I'm a sucker for a beautiful camera, so I bought the silver version. The black version is less eye-catching, but some of my favourite lenses are silver, and they stood out like a sore thumb on my black GF1.

Here are the things I like about the camera:
i) When fitted with certain prime lenses and a wrist-strap, this camera is almost the perfect size. It's small enough to go almost everywhere with me, stuffed in a jacket pocket, messenger bag or rucksack. (I don't think I would wand the body to be much smaller).
ii) It's very discrete (even in silver) and people don't tend to mind or notice when I take photographs. The touch to shoot LCD screen is really good fun for taking sneaky shots without anyone noticing.
iii) The image quality is a big improvement on the GF1. The difference between indoor shots with an identical is just incredible.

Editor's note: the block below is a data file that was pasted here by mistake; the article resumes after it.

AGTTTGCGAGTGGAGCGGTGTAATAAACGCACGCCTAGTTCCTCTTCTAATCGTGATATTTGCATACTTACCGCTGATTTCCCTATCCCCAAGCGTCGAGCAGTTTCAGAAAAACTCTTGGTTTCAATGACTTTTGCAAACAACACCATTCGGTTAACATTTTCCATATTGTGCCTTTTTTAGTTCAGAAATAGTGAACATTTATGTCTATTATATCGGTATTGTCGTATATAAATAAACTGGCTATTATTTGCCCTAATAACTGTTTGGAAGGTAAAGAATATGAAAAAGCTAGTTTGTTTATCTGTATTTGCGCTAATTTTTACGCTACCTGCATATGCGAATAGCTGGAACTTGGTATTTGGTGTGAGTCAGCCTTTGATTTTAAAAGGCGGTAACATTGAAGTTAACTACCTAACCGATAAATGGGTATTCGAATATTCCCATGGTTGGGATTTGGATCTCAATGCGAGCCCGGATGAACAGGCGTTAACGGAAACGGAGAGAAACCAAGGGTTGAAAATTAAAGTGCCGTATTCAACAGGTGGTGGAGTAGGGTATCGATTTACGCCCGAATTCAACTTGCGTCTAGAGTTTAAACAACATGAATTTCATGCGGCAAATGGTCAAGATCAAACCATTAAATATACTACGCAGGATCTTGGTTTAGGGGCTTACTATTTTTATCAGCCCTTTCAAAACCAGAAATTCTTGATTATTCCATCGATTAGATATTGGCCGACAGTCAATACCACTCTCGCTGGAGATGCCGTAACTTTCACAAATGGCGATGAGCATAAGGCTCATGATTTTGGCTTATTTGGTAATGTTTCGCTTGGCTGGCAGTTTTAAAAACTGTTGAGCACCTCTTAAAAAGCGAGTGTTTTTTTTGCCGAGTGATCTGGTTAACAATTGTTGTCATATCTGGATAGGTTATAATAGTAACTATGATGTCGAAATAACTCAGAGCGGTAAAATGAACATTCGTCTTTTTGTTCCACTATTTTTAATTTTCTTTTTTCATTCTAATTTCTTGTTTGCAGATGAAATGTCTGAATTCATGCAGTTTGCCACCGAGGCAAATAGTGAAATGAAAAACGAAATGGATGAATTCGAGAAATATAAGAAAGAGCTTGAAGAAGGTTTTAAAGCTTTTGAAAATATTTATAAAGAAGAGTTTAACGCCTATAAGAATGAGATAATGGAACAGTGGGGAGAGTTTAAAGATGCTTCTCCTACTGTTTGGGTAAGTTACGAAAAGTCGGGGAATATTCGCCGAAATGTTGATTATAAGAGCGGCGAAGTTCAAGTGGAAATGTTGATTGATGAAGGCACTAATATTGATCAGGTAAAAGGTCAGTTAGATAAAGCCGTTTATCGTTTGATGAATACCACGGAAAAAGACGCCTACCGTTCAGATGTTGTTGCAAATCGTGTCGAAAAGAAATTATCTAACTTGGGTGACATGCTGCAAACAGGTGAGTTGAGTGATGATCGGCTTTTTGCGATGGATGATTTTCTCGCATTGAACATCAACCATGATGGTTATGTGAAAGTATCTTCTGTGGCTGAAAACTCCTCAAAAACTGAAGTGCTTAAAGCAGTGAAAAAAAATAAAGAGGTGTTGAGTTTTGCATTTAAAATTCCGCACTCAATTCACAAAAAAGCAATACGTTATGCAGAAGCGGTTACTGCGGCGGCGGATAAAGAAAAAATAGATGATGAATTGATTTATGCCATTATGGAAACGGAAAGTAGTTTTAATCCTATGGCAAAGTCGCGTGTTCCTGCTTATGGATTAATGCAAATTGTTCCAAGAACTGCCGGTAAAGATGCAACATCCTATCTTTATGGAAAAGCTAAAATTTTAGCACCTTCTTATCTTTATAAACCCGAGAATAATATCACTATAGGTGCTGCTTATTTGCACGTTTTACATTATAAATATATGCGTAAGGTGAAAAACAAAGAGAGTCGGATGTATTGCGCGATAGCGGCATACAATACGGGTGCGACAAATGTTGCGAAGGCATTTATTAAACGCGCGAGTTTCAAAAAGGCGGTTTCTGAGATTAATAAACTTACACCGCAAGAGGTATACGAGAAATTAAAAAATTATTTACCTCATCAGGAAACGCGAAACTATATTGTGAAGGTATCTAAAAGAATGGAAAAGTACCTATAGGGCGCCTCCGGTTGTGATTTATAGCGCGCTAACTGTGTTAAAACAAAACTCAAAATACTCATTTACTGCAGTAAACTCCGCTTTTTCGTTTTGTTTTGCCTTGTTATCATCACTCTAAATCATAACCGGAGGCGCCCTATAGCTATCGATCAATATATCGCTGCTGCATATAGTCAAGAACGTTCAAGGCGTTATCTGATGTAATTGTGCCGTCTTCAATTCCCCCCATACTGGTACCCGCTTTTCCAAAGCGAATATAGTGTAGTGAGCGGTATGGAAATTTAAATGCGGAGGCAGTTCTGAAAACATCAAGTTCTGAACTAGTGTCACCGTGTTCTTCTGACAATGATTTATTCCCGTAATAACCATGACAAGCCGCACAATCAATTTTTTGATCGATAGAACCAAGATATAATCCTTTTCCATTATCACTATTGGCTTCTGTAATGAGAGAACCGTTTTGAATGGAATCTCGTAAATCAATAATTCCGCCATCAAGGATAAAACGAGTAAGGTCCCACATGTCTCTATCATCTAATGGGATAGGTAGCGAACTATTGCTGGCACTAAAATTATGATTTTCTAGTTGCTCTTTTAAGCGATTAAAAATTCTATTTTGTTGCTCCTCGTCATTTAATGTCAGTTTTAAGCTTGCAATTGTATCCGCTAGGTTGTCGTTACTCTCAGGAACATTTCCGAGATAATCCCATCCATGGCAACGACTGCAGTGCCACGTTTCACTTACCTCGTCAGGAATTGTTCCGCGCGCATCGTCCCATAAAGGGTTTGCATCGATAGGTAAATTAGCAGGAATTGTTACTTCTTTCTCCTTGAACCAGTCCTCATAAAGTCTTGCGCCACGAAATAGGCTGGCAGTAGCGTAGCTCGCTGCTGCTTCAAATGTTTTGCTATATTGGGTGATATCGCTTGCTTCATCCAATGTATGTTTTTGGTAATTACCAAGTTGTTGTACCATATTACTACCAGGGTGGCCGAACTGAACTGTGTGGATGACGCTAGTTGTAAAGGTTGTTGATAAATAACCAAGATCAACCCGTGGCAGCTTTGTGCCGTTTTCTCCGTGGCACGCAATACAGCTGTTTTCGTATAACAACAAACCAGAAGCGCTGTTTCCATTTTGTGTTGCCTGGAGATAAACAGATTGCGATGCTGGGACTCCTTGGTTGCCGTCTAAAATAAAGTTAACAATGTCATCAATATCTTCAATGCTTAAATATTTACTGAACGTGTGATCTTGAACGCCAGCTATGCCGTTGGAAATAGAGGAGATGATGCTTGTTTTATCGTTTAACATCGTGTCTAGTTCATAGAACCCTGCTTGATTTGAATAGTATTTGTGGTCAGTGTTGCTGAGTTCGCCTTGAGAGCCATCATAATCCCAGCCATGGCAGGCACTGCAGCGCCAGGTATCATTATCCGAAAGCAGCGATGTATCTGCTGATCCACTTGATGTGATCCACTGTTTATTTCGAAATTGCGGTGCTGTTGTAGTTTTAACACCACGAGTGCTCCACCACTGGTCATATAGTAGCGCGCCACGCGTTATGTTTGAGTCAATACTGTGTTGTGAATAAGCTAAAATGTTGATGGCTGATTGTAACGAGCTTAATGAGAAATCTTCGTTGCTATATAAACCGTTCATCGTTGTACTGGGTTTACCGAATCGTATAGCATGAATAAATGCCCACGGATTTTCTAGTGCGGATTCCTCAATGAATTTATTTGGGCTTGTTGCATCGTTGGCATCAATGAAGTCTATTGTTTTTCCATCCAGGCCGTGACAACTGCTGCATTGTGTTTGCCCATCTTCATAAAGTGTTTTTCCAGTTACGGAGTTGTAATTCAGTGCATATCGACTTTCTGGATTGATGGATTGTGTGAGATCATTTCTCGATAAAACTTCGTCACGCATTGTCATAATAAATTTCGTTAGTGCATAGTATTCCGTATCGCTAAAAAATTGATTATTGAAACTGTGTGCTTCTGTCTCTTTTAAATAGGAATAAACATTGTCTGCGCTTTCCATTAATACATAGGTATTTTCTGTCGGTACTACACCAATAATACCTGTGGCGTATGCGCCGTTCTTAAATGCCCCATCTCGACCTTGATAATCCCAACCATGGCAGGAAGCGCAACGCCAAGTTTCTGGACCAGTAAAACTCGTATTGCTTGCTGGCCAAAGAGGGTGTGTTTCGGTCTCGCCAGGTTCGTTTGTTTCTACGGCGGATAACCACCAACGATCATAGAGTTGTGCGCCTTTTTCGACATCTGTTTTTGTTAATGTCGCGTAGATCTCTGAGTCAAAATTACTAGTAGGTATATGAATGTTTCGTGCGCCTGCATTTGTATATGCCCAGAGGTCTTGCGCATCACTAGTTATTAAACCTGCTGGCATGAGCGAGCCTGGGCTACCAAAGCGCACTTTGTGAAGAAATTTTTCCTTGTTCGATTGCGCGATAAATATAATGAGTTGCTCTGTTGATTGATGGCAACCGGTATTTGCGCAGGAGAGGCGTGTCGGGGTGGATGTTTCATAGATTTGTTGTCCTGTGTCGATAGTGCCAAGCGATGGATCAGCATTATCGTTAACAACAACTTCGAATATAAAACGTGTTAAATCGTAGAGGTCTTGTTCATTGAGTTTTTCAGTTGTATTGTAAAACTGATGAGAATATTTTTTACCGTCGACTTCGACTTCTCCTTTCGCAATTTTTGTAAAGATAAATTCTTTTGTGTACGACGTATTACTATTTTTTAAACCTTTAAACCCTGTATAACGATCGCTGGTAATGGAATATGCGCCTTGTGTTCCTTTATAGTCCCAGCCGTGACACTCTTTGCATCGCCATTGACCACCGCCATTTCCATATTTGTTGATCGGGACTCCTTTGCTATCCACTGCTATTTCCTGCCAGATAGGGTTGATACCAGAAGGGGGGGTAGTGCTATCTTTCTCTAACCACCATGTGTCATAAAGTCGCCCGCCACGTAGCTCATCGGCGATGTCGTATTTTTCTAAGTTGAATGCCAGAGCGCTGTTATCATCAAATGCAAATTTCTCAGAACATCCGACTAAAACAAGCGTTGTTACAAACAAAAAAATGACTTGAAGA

iv) I really like the fast prime lenses in the MFT system. I already owned the Olympus 12mm f2, the Olympus 45mm F1.8 and Panasonic 20mm F1.7 before I bought the camera.
v) It is fast at focusing for a compact system camera, unless you use a slow focusing lens like the Panasonic 20mm F1.7.
vi) The top control dials (PASM, Exposure and Aperture/Shutter) are a joy to use. I mention this because a lot of mirror-less cameras only have 2 of the 3 control dials.
vii) The in-body image stabilization is amazing. Nearly all the MFT prime lenses are un-stabilized, so it is really handy.
viii) The Electronic View Finder (EVF) is heaven after owning a GF1, and much better than the EVFs on early mirror-less cameras. You can check if the sensor is clipping, spirit level, etc. I don't mind that it is not optical, because camera size is far more important to me.